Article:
TPS, Greater Tacoma Community Foundation to pilot expanded social, emotional learning with support from Wallace Foundation grant

Part of a national effort to help children in six communities gain greater opportunities for social and emotional learning and to understand how schools and out-of-school-time providers can work together to align, improve those opportunities

7/24/2017 | TACOMA, Washington

Photo (Top): Whole Child Art Night at Edison Elementary School last school year showcased student artwork depicting their interpretations of the social emotion learning strategies used at the school. 

Tacoma Public Schools and Greater Tacoma Community Foundation (GTCF) will develop a pilot program in collaboration with after-school programs to expand social and emotional learning. Through The Wallace Foundation's national, four-year Partnerships for Social and Emotional Learning Initiative, they will focus on helping elementary school children in Tacoma, both during and after school, to develop positive social and emotional skills, such as self-control, persistence, teamwork and goal-setting, which are linked to success in school, career and life.

The Partnerships for Social and Emotional Learning Initiative supports school districts and afterschool organizations in six communities around the country, including Boston, Dallas and Tulsa, Okla., that have previously decided to include social and emotional learning in their services to children. Programs will be provided to roughly 15,000 children in kindergarten through fifth grade through a phased approach involving up to seven pilot schools in each city.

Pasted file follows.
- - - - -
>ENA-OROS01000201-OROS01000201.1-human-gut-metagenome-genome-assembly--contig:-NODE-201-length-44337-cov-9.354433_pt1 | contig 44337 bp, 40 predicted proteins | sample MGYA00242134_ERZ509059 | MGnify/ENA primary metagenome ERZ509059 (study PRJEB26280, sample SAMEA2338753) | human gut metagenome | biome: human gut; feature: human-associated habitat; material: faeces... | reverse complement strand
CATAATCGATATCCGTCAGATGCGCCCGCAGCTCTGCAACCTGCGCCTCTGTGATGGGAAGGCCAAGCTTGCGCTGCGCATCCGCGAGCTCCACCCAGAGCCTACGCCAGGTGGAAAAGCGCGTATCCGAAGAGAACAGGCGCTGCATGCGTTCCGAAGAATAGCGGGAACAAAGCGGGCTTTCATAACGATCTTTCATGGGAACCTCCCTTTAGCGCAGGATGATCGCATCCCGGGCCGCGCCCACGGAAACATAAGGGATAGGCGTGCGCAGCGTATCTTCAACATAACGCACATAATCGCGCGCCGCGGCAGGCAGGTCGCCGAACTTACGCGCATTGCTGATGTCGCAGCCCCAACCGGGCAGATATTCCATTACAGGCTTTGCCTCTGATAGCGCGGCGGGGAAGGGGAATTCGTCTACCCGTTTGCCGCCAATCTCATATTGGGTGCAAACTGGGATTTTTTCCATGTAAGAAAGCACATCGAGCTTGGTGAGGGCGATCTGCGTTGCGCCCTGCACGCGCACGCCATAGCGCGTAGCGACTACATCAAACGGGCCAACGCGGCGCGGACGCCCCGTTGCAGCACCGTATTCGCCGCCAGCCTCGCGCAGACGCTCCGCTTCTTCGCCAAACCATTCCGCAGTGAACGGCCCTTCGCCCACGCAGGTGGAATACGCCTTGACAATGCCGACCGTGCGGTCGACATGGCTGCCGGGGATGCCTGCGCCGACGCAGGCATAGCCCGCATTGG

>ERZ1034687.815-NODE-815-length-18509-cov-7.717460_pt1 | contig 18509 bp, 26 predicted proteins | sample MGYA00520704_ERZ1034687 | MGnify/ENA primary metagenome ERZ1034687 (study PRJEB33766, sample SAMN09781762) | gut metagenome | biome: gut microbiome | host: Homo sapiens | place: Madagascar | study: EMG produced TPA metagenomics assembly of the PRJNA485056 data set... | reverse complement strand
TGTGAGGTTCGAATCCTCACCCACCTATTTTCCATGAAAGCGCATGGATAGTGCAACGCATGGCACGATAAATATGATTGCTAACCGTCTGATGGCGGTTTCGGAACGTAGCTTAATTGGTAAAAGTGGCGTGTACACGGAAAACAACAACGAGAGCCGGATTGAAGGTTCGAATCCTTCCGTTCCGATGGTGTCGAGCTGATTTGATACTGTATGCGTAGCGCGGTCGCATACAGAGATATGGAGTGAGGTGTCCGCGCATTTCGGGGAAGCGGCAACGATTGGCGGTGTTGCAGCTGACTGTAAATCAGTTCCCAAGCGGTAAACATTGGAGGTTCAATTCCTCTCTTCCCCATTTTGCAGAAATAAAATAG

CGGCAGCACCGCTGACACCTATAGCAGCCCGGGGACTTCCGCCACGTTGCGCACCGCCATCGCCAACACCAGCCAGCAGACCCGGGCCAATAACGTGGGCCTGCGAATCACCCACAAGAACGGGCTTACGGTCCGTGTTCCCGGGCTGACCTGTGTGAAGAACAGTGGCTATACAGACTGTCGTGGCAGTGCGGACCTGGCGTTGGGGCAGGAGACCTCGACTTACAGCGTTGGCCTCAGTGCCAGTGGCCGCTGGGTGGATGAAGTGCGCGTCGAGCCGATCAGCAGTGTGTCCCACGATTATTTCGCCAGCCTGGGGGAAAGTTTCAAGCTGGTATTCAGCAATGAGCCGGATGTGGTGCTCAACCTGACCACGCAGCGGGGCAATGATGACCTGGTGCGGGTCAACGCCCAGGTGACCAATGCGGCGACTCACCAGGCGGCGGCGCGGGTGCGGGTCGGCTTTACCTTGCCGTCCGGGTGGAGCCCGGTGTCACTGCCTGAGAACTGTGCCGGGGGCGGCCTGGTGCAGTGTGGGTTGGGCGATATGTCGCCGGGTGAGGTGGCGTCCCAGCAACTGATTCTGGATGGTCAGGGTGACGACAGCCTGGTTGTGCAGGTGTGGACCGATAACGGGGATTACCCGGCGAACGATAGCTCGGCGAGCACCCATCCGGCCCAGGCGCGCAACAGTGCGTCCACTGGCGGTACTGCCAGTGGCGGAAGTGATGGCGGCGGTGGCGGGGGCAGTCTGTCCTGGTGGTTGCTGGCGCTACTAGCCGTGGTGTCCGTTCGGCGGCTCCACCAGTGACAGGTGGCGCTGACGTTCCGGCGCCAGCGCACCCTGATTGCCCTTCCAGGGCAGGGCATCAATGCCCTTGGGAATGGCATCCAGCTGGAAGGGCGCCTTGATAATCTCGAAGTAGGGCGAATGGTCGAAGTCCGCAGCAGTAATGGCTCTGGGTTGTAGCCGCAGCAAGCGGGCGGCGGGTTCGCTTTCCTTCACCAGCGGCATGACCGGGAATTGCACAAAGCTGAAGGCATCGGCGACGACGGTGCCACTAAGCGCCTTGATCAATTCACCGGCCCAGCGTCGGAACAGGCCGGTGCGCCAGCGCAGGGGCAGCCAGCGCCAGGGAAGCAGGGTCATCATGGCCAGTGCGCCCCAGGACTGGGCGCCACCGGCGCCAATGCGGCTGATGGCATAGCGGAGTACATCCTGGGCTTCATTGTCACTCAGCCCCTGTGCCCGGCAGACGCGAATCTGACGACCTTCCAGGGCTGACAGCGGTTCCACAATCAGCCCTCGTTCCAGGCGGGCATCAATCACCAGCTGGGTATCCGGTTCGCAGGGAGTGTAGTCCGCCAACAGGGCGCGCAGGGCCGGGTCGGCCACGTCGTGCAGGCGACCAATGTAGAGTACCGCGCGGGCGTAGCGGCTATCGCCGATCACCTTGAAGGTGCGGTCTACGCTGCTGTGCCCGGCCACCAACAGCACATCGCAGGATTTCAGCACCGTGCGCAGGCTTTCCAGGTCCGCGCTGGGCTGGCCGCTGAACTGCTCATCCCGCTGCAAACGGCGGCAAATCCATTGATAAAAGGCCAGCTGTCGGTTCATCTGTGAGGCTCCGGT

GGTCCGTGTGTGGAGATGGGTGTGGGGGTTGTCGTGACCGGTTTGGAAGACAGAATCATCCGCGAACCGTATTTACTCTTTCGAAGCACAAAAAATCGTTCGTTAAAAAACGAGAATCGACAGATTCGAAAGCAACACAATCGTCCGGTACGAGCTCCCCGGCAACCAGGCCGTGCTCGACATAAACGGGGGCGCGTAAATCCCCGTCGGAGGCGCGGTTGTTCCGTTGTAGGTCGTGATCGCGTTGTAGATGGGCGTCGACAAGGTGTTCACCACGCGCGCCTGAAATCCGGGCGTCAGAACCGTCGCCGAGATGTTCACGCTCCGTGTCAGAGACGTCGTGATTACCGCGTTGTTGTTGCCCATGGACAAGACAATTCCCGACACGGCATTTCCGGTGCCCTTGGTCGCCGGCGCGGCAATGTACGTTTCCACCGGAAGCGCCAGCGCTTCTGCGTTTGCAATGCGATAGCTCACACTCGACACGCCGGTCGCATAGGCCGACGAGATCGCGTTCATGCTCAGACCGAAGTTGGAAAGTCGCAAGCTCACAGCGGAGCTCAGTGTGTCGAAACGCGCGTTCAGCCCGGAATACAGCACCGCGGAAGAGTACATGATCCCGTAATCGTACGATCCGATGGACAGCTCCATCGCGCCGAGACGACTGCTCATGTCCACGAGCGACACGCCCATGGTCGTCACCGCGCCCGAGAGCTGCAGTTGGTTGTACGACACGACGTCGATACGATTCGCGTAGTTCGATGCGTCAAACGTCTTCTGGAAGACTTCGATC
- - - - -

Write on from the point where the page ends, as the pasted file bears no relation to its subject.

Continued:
At the same time, RAND Corporation will conduct independent research on the effort to understand benefits for children – and what it takes to generate them – as well as barriers in the way. This reflects Wallace's dual goals of creating direct benefits for participating communities, as well as generating credible lessons for the field that can improve practice broadly.

Implementation grants for the initiative are contingent on the successful negotiation of grant agreements this summer. In addition, Tacoma Public Schools and GTCF will also receive other non-monetary support, such as inclusion in a professional learning community, regular convenings with other cities in the initiative, access to a continuous improvement system, communications counsel and other technical assistance.